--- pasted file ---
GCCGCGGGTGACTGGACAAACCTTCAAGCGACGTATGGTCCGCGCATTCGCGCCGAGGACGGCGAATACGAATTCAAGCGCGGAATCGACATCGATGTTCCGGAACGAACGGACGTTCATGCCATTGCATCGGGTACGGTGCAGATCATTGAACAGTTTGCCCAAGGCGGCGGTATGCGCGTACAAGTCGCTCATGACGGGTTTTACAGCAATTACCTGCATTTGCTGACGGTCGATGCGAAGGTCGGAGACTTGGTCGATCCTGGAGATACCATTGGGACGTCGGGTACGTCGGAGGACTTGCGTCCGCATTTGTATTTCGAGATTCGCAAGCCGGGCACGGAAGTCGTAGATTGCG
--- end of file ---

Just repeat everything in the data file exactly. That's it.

GCCGCGGGTGACTGGACAAACCTTCAAGCGACGTATGGTCCGCGCATTCGCGCCGAGGACGGCGAATACGAATTCAAGCGCGGAATCGACATCGATGTTCCGGAACGAACGGACGTTCATGCCATTGCATCGGGTACGGTGCAGATCATTGAACAGTTTGCCCAAGGCGGCGGTATGCGCGTACAAGTCGCTCATGACGGGTTTTACAGCAATTACCTGCATTTGCTGACGGTCGATGCGAAGGTCGGAGACTTGGTCGATCCTGGAGATACCATTGGGACGTCGGGTACGTCGGAGGACTTGCGTCCGCATTTGTATTTCGAGATTCGCAAGCCGGGCACGGAAGTCGTAGATTGCG